JUBA // South Sudanese voted overwhelmingly to declare independence from the north in a referendum, according to officials in seven out of the region's 10 states polled by Reuters yesterday.
The poll is in line with widely held expectations of the result of last week's plebiscite, the climax of a peace deal in 2005 that ended decades of north-south civil war. Official results are not expected to be announced until early February.
Referendum officials reported large votes in favour of independence, some releasing early figures, some saying trends pointed to support of more than 90 per cent, in the southern states of Central Equatoria, Unity, Lakes, Jonglei, Warrap, Western Bahr al Ghazal and Eastern Equatoria.
Alfred Sebit Lokuji, the chairman for the referendum committee covering Central Equatoria state, a territory that includes the southern capital, Juba, said: "From the figures we have so far the vote is overwhelmingly for independence … more than 90 per cent across the board.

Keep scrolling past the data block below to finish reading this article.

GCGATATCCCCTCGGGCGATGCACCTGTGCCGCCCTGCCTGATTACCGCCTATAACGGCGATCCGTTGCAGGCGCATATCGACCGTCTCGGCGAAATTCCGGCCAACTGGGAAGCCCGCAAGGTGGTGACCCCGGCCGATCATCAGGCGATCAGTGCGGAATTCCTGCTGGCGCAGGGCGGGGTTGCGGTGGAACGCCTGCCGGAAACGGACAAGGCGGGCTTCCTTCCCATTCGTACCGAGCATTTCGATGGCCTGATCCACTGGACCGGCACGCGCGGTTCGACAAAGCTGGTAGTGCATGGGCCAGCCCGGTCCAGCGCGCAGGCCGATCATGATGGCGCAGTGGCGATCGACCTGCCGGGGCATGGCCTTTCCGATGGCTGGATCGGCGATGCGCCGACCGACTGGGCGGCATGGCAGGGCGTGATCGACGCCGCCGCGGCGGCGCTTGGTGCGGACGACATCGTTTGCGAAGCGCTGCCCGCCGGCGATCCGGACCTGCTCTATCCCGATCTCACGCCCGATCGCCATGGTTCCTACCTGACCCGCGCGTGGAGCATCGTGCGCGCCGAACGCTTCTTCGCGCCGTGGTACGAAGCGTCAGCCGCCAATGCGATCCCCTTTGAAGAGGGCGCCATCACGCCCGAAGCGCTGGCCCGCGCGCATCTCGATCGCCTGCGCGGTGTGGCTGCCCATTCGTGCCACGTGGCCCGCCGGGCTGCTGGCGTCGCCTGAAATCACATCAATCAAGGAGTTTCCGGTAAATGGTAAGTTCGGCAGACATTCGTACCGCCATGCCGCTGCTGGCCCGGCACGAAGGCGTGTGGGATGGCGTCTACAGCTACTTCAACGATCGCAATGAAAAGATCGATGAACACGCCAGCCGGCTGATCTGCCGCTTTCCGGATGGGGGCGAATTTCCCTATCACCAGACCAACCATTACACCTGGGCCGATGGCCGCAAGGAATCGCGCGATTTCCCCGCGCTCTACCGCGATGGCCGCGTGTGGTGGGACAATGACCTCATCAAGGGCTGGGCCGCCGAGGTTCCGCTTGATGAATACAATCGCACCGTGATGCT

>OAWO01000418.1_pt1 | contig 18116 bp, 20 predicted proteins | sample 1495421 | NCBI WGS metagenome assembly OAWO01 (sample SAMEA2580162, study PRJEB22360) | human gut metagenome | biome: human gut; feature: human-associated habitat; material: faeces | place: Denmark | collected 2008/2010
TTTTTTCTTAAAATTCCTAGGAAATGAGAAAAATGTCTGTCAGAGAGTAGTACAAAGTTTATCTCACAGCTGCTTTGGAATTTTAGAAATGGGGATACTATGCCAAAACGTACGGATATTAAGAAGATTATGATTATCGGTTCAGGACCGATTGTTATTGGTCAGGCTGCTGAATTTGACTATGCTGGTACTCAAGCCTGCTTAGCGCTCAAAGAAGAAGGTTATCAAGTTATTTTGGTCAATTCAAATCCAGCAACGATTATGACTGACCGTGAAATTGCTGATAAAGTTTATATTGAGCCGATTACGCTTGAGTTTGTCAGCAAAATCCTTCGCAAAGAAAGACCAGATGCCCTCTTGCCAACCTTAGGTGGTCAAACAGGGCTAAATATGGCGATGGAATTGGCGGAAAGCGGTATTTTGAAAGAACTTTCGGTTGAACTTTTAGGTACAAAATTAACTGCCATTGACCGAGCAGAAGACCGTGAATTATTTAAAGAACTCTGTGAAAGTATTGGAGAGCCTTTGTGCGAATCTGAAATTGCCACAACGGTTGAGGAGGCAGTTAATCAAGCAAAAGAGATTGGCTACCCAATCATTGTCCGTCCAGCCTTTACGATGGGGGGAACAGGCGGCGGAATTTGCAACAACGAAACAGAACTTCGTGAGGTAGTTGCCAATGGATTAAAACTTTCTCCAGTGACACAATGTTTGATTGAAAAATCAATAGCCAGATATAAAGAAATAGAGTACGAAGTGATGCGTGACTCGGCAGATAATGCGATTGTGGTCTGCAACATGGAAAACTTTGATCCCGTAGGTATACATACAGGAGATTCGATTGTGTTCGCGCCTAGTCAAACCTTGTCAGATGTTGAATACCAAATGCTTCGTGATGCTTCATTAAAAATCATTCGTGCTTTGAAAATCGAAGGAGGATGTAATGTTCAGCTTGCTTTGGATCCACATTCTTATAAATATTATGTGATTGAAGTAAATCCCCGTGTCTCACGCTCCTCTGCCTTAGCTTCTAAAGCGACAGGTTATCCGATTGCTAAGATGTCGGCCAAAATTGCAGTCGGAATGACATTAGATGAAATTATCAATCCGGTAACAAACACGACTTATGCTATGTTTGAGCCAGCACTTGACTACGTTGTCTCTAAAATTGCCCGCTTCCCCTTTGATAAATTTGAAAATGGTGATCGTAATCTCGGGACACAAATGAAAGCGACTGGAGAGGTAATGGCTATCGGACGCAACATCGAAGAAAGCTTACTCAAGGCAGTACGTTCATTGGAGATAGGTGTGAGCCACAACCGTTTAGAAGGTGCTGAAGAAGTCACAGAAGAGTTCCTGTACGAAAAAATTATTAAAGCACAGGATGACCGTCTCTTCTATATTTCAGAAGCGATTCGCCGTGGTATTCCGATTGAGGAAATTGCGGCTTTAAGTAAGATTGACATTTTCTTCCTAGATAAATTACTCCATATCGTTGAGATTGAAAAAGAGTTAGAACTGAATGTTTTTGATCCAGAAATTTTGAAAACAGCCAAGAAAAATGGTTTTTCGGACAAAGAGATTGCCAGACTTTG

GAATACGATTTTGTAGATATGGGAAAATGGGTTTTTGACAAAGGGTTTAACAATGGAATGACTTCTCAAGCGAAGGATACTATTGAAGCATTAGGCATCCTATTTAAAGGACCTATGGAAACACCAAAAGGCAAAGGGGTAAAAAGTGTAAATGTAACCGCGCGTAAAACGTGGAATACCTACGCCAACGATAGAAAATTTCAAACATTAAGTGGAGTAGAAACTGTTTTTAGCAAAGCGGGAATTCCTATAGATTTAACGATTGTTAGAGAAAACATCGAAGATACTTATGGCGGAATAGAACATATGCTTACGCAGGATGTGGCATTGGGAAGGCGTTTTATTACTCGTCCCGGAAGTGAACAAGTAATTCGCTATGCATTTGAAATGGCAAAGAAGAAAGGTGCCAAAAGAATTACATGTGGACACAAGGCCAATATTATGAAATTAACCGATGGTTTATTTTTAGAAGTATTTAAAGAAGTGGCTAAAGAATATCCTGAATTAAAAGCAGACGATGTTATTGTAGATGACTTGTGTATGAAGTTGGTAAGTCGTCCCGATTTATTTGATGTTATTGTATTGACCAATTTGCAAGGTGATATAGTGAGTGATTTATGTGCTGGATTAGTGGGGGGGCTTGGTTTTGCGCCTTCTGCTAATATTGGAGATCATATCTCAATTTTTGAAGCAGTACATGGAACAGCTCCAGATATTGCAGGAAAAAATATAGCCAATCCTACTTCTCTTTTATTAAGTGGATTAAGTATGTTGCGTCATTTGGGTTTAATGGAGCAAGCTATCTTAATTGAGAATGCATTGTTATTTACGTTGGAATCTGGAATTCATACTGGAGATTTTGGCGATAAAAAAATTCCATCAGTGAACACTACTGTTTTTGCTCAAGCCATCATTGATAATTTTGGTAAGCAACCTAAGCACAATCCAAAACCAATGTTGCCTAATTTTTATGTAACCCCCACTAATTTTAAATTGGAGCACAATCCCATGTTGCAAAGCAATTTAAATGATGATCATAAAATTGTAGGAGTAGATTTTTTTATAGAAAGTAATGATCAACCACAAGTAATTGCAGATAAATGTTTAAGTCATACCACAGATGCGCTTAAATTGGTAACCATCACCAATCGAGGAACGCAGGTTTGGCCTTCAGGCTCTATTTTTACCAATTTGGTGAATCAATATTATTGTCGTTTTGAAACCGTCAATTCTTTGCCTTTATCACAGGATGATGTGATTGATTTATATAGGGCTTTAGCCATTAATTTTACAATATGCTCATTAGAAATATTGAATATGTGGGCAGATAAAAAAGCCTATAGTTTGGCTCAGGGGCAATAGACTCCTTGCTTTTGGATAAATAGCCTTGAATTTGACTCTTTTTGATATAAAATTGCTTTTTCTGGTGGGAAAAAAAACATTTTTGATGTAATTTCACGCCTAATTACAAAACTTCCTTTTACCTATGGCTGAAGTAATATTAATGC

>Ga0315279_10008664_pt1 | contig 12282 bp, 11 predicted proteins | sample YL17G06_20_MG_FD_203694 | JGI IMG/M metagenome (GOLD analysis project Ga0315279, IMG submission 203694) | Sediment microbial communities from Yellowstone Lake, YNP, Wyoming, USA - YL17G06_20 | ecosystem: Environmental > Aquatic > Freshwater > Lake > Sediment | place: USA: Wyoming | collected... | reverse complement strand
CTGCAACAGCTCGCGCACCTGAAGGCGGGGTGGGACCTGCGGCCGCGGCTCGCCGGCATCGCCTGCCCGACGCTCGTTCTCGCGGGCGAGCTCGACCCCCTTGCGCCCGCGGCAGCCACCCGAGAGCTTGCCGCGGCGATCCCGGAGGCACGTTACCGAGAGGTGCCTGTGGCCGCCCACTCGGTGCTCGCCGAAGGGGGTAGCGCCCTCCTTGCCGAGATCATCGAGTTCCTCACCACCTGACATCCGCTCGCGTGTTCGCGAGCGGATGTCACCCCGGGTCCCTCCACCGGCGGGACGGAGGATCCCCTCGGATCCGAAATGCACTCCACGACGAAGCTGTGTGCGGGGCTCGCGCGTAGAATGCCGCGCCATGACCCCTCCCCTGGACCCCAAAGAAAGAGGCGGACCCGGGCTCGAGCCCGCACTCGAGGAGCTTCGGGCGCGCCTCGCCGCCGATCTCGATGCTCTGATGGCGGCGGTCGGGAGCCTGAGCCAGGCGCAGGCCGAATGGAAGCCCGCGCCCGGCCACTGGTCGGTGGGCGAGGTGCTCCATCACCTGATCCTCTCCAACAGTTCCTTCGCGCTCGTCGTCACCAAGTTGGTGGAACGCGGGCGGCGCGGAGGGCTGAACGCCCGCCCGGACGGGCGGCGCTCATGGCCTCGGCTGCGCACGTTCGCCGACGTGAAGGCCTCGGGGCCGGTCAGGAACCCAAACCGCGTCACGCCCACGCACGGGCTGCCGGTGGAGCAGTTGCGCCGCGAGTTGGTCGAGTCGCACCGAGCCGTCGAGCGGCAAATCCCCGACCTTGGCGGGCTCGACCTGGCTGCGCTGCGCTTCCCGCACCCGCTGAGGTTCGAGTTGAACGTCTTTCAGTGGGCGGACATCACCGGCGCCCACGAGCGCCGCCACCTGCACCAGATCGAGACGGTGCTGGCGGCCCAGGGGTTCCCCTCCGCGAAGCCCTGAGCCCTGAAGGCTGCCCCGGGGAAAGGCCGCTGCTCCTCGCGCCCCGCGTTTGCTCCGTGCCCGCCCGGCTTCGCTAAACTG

A total of 153,839 people voted for independence in Western Bahr al Ghazal state, against 7,237 for continued unity with the north, said that state's committee chairman, Wol Madut Chan.
Western Bahr al Ghazal lies on the south's border with the north, neighbouring the Darfur region. Its figures amounted to a 95 per cent vote for separation, once spoilt and unmarked ballots were accounted for.
Referendum officials in Jonglei and Eastern Equatoria states said they were heading towards a 99 per cent vote for separation.
Michael Moyil Chol, the chair of the referendum committee for Unity state, an oil-producing area which also borders the north, said: "So far it looks like more than 80 per cent are in favour of independence."
Officials did not release figures or give any indications in the states of Western Equatoria and Upper Nile while no one immediately answered calls in Northern Bahr al Ghazal.
Referendum officials have reported large votes for independence among groups of southerners voting in Egypt, Kenya and Ethiopia.
Southern leaders have urged people from the oil-producing region not to hold premature celebrations and to wait for the final figures.